In accordance with the instructions that defendant prepared, FIOR and The Oregon Bank made paper adjustments to their correspondence accounts with each other. The Oregon Bank credited FIOR’s account with $1,035,880, which FIOR credited to the escrow. FIOR then credited The Oregon Bank’s account with FIOR in the same amount, deducting it from the escrow.[4] Based on that fleeting credit

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and debit to the escrow, Classic and FIOR decided that they had satisfied the requirement that the escrow contain $1,820,000 before any distribution. FIOR then distributed the investor funds that really were in the escrow. The bulk went to Silver Valley; of the rest, $12,070 went to refund deposits from the rejected subscribers, while The Oregon Bank received $4500 for its assistance. According to the instructions, Classic was to receive anything left over.[5]

Classic treated this transaction as fulfilling the conditions of the offering memorandum and began business operations. It nevertheless continued to receive payments on previous subscriptions, placing most of them in a second escrow. Under pressure from Silver Valley it often paid out those amounts shortly after they came in.

The final capital contribution to the offering did not occur until December 31, 1986, when one investor completed payment on his subscription to one half Unit.[6] That payment, unlike the others, did not go through the second FIOR escrow. Neither the first nor the second escrow contained $1,820,000 in cash derived from investors at any one time.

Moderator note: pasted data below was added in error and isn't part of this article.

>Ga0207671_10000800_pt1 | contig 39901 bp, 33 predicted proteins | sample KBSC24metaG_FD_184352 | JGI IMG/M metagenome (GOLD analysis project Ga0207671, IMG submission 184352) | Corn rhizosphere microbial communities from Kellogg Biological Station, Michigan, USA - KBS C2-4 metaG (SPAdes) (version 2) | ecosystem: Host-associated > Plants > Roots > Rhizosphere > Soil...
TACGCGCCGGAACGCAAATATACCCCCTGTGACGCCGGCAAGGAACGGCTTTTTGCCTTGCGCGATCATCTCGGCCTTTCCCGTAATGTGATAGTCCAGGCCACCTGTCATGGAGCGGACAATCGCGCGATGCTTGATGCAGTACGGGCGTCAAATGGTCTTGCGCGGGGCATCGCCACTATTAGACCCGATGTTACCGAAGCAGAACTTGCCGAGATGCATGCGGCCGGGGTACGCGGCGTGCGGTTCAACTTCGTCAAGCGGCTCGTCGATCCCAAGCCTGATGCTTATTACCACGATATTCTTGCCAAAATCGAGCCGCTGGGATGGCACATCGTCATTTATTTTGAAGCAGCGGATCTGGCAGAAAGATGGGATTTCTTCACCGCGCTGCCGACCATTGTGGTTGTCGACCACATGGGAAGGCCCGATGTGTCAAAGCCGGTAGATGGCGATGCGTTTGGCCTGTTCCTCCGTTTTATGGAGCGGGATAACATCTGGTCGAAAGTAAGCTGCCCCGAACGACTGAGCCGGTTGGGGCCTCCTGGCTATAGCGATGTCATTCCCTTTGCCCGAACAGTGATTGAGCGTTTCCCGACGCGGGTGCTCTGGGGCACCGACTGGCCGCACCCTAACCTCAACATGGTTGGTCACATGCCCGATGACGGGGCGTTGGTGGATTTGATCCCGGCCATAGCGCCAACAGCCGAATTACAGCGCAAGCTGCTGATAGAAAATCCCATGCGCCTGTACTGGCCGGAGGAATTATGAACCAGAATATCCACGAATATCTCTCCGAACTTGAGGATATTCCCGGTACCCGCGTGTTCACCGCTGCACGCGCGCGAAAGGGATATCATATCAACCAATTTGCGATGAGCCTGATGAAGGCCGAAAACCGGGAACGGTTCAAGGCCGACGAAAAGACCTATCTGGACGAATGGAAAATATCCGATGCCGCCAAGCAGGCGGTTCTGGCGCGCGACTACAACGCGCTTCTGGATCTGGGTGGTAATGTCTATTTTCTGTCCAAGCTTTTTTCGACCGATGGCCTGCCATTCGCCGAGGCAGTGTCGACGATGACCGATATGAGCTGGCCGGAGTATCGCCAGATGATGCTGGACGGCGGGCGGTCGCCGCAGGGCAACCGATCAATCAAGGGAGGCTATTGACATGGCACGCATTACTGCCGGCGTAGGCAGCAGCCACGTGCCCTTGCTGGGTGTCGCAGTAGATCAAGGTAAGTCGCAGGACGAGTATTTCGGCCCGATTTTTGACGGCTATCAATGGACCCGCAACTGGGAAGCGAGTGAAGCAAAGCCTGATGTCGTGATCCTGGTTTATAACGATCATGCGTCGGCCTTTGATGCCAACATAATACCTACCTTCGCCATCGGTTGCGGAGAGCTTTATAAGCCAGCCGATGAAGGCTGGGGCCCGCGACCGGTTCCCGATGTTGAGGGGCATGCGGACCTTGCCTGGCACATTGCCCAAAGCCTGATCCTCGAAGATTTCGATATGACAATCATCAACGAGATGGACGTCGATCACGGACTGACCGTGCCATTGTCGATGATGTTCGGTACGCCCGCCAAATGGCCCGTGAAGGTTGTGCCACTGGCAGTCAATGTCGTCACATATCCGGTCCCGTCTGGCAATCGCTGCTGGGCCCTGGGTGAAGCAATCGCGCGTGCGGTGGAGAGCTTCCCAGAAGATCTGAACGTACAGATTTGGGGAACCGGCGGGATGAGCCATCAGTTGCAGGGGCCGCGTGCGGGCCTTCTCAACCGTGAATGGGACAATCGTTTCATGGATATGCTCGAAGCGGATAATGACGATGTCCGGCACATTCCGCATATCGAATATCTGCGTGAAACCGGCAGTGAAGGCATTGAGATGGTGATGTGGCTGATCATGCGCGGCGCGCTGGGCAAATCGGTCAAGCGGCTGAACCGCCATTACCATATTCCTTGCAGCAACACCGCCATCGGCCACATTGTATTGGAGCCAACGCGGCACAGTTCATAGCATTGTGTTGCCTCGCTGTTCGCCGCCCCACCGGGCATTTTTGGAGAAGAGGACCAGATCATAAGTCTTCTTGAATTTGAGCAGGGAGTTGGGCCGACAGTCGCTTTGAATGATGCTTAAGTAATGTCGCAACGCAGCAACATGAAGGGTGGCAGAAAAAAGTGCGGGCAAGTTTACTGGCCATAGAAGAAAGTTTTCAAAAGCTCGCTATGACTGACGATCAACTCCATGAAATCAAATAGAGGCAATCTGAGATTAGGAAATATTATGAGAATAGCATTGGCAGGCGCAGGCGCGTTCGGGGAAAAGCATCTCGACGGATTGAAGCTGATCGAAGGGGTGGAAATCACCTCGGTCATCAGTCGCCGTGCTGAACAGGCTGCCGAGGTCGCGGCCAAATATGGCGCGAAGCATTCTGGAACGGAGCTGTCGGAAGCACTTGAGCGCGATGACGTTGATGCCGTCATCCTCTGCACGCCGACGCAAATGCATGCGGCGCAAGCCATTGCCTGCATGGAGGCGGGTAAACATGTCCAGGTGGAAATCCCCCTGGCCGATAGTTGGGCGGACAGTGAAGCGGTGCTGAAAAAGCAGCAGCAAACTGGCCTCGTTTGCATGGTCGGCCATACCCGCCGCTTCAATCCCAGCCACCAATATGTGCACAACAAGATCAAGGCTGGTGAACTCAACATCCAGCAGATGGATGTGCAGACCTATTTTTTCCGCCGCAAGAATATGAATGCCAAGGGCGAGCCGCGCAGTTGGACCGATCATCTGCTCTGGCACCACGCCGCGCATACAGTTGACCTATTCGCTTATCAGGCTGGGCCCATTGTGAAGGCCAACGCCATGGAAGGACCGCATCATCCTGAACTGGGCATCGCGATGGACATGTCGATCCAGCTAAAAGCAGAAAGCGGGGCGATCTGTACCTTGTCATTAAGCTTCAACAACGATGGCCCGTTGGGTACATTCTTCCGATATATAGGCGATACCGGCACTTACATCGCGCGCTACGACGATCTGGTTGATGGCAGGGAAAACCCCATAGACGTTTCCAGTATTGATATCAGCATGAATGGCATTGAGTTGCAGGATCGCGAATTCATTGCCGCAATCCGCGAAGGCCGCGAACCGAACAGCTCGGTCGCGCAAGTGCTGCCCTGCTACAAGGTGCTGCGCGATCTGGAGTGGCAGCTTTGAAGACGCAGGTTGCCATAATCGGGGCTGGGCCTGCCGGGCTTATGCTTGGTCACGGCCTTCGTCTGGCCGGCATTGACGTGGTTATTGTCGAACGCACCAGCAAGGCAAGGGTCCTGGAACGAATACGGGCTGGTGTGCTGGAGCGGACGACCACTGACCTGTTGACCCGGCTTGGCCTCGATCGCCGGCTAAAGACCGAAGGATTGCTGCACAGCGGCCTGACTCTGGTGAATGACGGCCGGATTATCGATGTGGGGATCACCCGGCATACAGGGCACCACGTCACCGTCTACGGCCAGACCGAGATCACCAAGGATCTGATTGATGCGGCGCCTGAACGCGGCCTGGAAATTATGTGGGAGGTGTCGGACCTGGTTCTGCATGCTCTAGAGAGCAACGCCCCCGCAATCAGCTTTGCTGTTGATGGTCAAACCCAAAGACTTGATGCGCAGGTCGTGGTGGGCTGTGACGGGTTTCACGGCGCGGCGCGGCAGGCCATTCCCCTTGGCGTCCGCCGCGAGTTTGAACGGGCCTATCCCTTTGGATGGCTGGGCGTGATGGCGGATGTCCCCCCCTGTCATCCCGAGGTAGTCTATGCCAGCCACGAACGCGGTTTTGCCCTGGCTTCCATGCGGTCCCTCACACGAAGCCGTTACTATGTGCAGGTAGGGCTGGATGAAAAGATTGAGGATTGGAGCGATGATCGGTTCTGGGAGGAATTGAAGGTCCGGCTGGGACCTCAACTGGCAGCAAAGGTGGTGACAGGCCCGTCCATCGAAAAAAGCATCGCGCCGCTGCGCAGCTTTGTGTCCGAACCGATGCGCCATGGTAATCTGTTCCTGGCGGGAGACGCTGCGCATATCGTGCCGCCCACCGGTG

Classic was not profitable, and plaintiffs filed this action on December 29, 1989, seeking, among other things, to rescind the transaction under ORS 59.115, on the ground that the securities were not registered at the time of sale. During discovery they learned facts that, they believed, gave rise to securities, fraud, and ORICO claims against FIOR and The Oregon Bank in addition to the claims that they had brought against the defendants in this case. They then filed a

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separate action against the banks. The cases were assigned to the same trial judge and consolidated for trial.

The trial court granted summary judgment to plaintiffs against defendant on his liability long before the trial but deferred entering judgment until the cases were concluded. Most of the other claims in both cases were also resolved before trial through summary judgment, settlement, default, or dismissal. Only the claims against FIOR actually went to trial, resulting in a verdict for plaintiffs that is the subject of a separate appeal currently pending in this court. After that trial, the court entered separate judgments in each case.

In entering judgment in this case, the court allocated plaintiffs’ settlements with other defendants among the various claims that plaintiffs made against the settling parties. Because those claims included alleged fraud and ORICO violations, the court allocated part of the settlements to the punitive damages and treble damages that would have been available under those claims. It thus allocated only a portion of the settlements to the damages that plaintiffs could recover against the respondents listed in footnote 1 under the securities claim. After making that allocation, the court credited the portion of the settlement payments that it allocated to the claims against respondents first to reduce the principal amount of the claims and then to reduce the interest. Because plaintiffs are entitled to prejudgment interest only on the principal of their claims, not on previously accrued prejudgment interest, the result was to reduce the amount of the ultimate judgment against respondents by approximately $200,000.[7]